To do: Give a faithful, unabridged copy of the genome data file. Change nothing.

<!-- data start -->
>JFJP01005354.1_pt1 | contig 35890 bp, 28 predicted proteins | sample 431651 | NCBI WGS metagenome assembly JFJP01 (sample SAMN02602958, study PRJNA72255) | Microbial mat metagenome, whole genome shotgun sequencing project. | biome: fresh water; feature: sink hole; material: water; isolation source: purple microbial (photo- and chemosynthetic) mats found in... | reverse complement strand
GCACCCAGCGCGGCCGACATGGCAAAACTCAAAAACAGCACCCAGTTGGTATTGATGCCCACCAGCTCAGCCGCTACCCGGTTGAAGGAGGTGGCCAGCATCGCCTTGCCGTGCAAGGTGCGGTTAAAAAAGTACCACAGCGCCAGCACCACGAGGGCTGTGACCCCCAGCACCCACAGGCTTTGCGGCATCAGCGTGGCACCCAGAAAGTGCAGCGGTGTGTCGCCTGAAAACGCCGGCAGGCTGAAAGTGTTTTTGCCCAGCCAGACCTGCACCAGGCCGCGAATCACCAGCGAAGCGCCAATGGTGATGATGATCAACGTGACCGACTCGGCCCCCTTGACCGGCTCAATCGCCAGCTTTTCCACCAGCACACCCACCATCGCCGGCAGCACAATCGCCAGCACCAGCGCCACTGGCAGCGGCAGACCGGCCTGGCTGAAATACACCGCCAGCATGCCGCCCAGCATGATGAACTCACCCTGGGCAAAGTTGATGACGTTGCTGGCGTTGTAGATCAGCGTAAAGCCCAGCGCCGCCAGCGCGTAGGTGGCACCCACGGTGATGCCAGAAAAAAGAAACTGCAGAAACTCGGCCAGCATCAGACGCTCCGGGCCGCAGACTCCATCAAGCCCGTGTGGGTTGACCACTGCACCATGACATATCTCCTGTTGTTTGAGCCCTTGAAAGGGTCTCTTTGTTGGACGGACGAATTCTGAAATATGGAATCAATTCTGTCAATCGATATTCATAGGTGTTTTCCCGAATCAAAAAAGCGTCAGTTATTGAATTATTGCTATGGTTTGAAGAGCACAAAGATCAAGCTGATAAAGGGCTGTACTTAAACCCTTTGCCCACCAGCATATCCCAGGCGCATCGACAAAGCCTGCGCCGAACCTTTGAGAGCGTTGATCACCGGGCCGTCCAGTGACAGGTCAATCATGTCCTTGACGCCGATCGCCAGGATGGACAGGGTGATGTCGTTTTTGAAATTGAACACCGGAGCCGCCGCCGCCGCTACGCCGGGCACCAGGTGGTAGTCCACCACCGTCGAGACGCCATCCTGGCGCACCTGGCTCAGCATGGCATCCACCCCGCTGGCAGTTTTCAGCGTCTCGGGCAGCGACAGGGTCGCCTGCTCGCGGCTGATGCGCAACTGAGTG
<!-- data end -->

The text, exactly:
>JFJP01005354.1_pt1 | contig 35890 bp, 28 predicted proteins | sample 431651 | NCBI WGS metagenome assembly JFJP01 (sample SAMN02602958, study PRJNA72255) | Microbial mat metagenome, whole genome shotgun sequencing project. | biome: fresh water; feature: sink hole; material: water; isolation source: purple microbial (photo- and chemosynthetic) mats found in... | reverse complement strand
GCACCCAGCGCGGCCGACATGGCAAAACTCAAAAACAGCACCCAGTTGGTATTGATGCCCACCAGCTCAGCCGCTACCCGGTTGAAGGAGGTGGCCAGCATCGCCTTGCCGTGCAAGGTGCGGTTAAAAAAGTACCACAGCGCCAGCACCACGAGGGCTGTGACCCCCAGCACCCACAGGCTTTGCGGCATCAGCGTGGCACCCAGAAAGTGCAGCGGTGTGTCGCCTGAAAACGCCGGCAGGCTGAAAGTGTTTTTGCCCAGCCAGACCTGCACCAGGCCGCGAATCACCAGCGAAGCGCCAATGGTGATGATGATCAACGTGACCGACTCGGCCCCCTTGACCGGCTCAATCGCCAGCTTTTCCACCAGCACACCCACCATCGCCGGCAGCACAATCGCCAGCACCAGCGCCACTGGCAGCGGCAGACCGGCCTGGCTGAAATACACCGCCAGCATGCCGCCCAGCATGATGAACTCACCCTGGGCAAAGTTGATGACGTTGCTGGCGTTGTAGATCAGCGTAAAGCCCAGCGCCGCCAGCGCGTAGGTGGCACCCACGGTGATGCCAGAAAAAAGAAACTGCAGAAACTCGGCCAGCATCAGACGCTCCGGGCCGCAGACTCCATCAAGCCCGTGTGGGTTGACCACTGCACCATGACATATCTCCTGTTGTTTGAGCCCTTGAAAGGGTCTCTTTGTTGGACGGACGAATTCTGAAATATGGAATCAATTCTGTCAATCGATATTCATAGGTGTTTTCCCGAATCAAAAAAGCGTCAGTTATTGAATTATTGCTATGGTTTGAAGAGCACAAAGATCAAGCTGATAAAGGGCTGTACTTAAACCCTTTGCCCACCAGCATATCCCAGGCGCATCGACAAAGCCTGCGCCGAACCTTTGAGAGCGTTGATCACCGGGCCGTCCAGTGACAGGTCAATCATGTCCTTGACGCCGATCGCCAGGATGGACAGGGTGATGTCGTTTTTGAAATTGAACACCGGAGCCGCCGCCGCCGCTACGCCGGGCACCAGGTGGTAGTCCACCACCGTCGAGACGCCATCCTGGCGCACCTGGCTCAGCATGGCATCCACCCCGCTGGCAGTTTTCAGCGTCTCGGGCAGCGACAGGGTCGCCTGCTCGCGGCTGATGCGCAACTGAGTG